Although there is freedom of religion in Russia, national identity is tied to the Orthodox Church. Protestant denominations, which are classified as cults, are treated with mistrust. Laws related to religious activity are more tightly controlled in Russia than in Ukraine, where evangelical Christianity has surged since the early '90s.
"Baptist Church leaders are not sure what standing they will have with the new government," Tim Johnson,* an IMB representative in Kiev, said. "The freedoms of religion and the protection of the Ukrainian constitution are now lost and what standing they will have in the transition is uncertain."
The March 16 referendum in Crimea has left the region torn between two nations. Russia has claimed the region with a strong military presence, but Ukraine and its allies do not acknowledge the legitimacy of the vote. Residents of Crimea are living with the reality of having their citizenship, pensions, currency and property documents in limbo.
"There is an overhanging sense of the unknown," Johnson said.
John Green,* another International Mission Board representative in Russia, said Russians generally feel that Crimea belongs to Russia. Crimea was given to Ukraine as a gift when both were a part of the former Soviet Union. When Ukraine claimed independence in 1991, Russia lost Crimea.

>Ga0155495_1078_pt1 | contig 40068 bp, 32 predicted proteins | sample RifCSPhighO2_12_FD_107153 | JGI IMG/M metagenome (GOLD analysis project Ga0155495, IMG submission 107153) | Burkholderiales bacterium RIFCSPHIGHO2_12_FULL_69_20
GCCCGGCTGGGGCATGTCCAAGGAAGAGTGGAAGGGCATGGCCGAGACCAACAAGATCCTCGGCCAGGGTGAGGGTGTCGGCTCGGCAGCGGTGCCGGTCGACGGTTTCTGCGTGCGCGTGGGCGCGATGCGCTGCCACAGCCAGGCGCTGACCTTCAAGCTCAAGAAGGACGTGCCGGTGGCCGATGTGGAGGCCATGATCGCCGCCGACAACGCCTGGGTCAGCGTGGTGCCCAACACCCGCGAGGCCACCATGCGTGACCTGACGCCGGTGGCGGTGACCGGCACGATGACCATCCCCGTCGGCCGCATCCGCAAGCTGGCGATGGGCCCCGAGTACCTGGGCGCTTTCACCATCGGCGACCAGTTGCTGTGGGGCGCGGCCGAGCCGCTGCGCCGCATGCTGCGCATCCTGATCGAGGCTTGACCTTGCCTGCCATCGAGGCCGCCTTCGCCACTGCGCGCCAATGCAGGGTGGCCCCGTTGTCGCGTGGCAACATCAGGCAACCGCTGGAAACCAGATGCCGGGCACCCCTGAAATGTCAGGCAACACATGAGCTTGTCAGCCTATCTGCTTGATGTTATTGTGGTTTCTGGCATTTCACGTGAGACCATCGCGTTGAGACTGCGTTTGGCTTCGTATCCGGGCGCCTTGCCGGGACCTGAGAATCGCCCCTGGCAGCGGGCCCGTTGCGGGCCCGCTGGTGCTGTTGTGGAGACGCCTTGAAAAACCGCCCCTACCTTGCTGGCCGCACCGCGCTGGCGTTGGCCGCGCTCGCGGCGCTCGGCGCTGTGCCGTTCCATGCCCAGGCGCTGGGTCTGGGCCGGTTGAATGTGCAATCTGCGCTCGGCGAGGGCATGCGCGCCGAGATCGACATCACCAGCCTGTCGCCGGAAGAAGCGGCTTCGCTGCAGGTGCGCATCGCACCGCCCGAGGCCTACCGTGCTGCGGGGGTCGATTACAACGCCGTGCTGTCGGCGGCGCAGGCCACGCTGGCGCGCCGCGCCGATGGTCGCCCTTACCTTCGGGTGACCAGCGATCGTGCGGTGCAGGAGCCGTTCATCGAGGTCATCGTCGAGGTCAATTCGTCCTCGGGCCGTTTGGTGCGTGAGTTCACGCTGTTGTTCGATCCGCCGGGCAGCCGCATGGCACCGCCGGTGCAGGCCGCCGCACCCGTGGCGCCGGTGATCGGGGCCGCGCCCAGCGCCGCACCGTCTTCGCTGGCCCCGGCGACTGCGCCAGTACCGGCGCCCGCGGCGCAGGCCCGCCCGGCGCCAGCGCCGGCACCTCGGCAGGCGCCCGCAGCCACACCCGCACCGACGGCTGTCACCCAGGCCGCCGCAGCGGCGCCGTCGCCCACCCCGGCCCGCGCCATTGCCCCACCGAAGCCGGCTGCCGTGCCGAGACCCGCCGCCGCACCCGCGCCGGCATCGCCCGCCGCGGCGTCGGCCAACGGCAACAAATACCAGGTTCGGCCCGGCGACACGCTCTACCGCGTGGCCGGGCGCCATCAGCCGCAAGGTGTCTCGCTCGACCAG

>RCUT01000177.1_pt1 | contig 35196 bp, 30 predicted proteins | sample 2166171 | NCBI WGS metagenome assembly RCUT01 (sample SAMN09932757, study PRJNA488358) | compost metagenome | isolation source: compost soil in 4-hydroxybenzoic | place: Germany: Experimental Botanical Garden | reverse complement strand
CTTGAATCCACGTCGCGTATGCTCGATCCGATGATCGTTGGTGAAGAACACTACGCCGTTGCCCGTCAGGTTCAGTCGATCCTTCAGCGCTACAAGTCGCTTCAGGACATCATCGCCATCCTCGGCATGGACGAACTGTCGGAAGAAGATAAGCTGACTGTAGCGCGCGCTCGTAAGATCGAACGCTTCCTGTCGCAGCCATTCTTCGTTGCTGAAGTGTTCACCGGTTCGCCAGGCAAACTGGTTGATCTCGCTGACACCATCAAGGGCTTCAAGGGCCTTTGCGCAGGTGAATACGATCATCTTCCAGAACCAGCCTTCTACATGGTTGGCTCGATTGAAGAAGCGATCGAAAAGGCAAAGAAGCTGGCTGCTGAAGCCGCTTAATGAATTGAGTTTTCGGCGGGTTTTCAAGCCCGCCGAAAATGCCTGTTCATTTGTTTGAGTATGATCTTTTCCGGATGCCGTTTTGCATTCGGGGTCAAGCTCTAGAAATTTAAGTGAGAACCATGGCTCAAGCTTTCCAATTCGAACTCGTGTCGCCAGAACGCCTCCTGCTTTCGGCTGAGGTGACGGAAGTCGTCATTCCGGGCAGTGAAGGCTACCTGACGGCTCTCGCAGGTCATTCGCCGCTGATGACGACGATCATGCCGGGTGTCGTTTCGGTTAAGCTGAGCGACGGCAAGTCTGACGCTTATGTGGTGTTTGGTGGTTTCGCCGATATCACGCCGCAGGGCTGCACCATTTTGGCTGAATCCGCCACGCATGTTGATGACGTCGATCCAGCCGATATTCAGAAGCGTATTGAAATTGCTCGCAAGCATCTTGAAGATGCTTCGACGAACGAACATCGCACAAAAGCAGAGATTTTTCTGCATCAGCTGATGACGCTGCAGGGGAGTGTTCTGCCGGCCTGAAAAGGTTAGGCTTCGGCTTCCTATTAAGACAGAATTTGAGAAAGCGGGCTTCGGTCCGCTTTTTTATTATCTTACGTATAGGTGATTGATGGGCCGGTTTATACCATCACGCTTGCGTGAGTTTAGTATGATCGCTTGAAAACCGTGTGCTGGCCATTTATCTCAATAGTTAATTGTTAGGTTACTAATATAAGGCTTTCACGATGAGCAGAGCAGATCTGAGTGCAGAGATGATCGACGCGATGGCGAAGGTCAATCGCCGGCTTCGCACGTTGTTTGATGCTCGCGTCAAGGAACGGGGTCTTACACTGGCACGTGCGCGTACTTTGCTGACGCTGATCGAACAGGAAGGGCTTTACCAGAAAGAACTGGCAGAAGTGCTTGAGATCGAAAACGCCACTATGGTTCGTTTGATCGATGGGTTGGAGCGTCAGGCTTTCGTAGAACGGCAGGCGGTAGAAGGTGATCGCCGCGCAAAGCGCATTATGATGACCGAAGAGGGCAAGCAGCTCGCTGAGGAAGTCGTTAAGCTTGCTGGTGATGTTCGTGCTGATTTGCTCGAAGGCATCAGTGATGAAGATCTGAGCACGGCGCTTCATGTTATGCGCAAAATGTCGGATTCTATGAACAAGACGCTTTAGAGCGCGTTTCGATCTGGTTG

"What is creating unease is how Russia is perceived by the rest of the world," Green said. "Russians want the rest of the world to see them as strong and courageous, and Baptist Russians want to see their countrymen trusting in God and not just their country."
A third player in this drama is the native people of the land, the Tatars, who make up less than 15 percent of Crimea's roughly 2 million people. Sunni Muslims of Turkic origin, the Tatars began returning to Crimea about two decades ago. They are deeply suspicious of Russian rule following the mass deportation of their ancestors to Central Asia by Soviet authorities in 1944, and they strongly protested the March 16 referendum.
Many Tatars are seeking refuge in western Ukraine. Central Baptist Church of Vinnytsia, Ukraine, has provided help to Tatars who have arrived in their city.
"If this (migration) increases there will need to be an organized response to help these people who are once again faced with losing their homes," Johnson said.
Throughout the past four months since EuroMaidan protests first began in Kiev, Ukrainian Christians have consistently responded to the political unrest with prayer and evangelism. Crimean Baptist pastor Kostya Bakonov, who leads a church in Simferopol, said many people are spiritually open because of the ongoing hostilities.
"Many people in Ukraine have been searching for answers and are seeking the answers from churches and ministers," Bakonov said. "We praise God that He is opening hearts to reveal Himself."
Johnson confirmed this sentiment. "It's amazing how much easier it is to talk to people now," he said.
Bakonov asked for continued prayer for the people of Crimea as they navigate this time of transition.
"I fervently believe the crisis in Ukraine is not only about the political stability in the country and region but also for the souls of men," he said.
*Name changed. Nicole Lee is a writer for IMB based in Europe. Get Baptist Press headlines and breaking news on Twitter (@BaptistPress), Facebook (Facebook.com/BaptistPress) and in your email (baptistpress.com/SubscribeBP.asp).
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